Over the past few months, debates have raged over whether Ripple can freeze funds. Roger Ver, Bitcoin Cash’s evangelist, exacerbated the issue last week during an interview in which he asked the audience to imagine a scenario in which,
“Ripple winds up getting the mainstream adoption that everybody ends up using…it’s not that much better because they can still freeze your account just like they can now.”
Ripple CTO David Schwartz then began an explanation of Ripple’s capacities for asset freezing, which culminated in this claim: “Ripple cannot freeze anyone’s funds. All the pressure in the world won’t change that.”
Roger Ver retracted his statement after Schwartz corrected him on Twitter:
I’m sorry to say that I was fooled by the #FakeNews about XRP addresses being freezable. https://t.co/7DSMjfR4og
Thank you @JoelKatz for setting the record straight, and for being one of the most interesting people in crypto.
Go Ripple! pic.twitter.com/wzr8Nt0ttN
— Roger Ver (@rogerkver) July 31, 2018
As it turns out, the truth is complicated. There are two separate issues that have led to widespread confusion: the capacity for Ripple gateways to be frozen, and a recent exchange freeze that incidentally involved XRP tokens.
Recently, Ripple ordered Bitstamp to freeze the funds and reverse the transactions of Jed McCaleb, Ripple’s co-founder, after he tried to trade a large volume of XRP. That amount was larger than was allowed by a contract that McCaleb had signed with Ripple. Bitstamp, the exchange mediating the transaction, froze McCaleb’s funds, at the request of Ripple Labs.
But Ripple did not freeze any funds themselves: Bitstamp did that, just as exchanges often do, and can do with any cryptocurrency they hold. So far, it holds that XRP itself cannot be frozen…or can it?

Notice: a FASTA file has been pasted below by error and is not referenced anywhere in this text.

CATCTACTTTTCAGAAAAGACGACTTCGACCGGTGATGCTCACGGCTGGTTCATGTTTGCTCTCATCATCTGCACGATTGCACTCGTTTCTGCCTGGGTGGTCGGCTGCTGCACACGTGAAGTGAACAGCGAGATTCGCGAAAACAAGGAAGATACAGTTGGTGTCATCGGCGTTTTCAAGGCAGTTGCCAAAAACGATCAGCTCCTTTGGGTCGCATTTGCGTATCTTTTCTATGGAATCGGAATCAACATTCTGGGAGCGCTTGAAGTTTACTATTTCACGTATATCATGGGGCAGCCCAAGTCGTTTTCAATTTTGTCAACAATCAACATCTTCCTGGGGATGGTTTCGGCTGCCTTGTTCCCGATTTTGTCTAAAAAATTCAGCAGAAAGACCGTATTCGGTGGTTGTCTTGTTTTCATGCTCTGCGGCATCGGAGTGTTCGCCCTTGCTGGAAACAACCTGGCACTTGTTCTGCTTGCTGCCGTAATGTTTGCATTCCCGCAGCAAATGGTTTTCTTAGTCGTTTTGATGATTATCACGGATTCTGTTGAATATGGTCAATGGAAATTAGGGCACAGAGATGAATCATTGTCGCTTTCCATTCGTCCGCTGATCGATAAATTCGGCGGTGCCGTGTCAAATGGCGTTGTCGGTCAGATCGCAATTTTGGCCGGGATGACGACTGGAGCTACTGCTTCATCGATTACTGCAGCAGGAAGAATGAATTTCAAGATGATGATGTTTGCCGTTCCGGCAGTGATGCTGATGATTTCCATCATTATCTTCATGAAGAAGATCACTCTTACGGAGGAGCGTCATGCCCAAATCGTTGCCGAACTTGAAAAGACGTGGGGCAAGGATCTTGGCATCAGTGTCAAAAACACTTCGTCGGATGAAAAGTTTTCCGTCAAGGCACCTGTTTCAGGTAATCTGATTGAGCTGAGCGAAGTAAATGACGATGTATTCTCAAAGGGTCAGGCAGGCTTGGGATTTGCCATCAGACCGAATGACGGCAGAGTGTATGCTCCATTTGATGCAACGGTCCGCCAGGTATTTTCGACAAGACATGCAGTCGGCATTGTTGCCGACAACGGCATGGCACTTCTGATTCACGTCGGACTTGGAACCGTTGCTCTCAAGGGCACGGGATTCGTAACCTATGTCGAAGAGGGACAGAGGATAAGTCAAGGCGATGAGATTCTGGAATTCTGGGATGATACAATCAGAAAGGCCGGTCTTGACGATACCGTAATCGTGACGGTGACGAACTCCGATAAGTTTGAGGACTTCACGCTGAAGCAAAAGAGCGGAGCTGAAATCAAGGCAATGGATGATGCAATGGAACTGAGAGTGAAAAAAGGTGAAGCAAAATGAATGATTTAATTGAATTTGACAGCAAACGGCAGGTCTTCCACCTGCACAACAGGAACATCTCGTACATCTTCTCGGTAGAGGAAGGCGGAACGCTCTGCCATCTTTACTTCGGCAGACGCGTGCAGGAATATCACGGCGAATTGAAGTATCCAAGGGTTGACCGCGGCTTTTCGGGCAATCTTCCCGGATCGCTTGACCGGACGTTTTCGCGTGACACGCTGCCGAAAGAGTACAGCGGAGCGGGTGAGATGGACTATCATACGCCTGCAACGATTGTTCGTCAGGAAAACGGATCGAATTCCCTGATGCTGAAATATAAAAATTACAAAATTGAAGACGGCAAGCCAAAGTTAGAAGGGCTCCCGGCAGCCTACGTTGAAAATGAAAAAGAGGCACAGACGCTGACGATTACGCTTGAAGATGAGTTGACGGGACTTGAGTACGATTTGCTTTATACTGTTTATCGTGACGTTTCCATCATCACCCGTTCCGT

Ripple does have a freezing feature built into its gateways. Gateways are a type of Ripple node that are used to convert XRP between currencies (both fiat and crypto). Gateways do not hold their user’s assets in the way that centralized crypto exchanges do. Gateways do hold and can freeze non-XRP assets, but in the event that this happens, users are free to move their XRP through other gateways. David Schwartz explained on Twitter that:
“Most of the nodes are not controlled by Ripple and it’s trivial for other nodes to join — just download the software and fire it up. Transactions cannot be frozen — there is no mechanism to do so.”
Although Ripple is technically decentralized, it has in general been received with skepticism due to the fact that it is actively seeking partnerships with banks and other centralized financial institutions. And Ripple’s gateway freezing feature is explicitly meant to carry out investigations and comply with regulations.
These sentiments have led advocates of traditional cryptocurrency to be instinctively in conflict with Ripple. Although this isn’t the first time that David Schwartz has tried to “set the record straight,” the discussion between Schwartz and Ver—two prominent crypto figures—hopefully has reached a wide audience.